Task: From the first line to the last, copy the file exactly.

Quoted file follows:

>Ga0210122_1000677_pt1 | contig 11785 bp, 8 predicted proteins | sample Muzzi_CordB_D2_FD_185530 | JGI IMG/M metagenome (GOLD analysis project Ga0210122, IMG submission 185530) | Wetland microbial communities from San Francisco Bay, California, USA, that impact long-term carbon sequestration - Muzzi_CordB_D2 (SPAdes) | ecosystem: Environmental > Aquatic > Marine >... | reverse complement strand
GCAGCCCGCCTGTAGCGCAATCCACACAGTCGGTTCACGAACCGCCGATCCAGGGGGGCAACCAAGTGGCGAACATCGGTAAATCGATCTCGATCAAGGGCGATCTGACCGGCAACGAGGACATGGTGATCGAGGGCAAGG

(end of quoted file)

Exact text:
>Ga0210122_1000677_pt1 | contig 11785 bp, 8 predicted proteins | sample Muzzi_CordB_D2_FD_185530 | JGI IMG/M metagenome (GOLD analysis project Ga0210122, IMG submission 185530) | Wetland microbial communities from San Francisco Bay, California, USA, that impact long-term carbon sequestration - Muzzi_CordB_D2 (SPAdes) | ecosystem: Environmental > Aquatic > Marine >... | reverse complement strand
GCAGCCCGCCTGTAGCGCAATCCACACAGTCGGTTCACGAACCGCCGATCCAGGGGGGCAACCAAGTGGCGAACATCGGTAAATCGATCTCGATCAAGGGCGATCTGACCGGCAACGAGGACATGGTGATCGAGGGCAAGG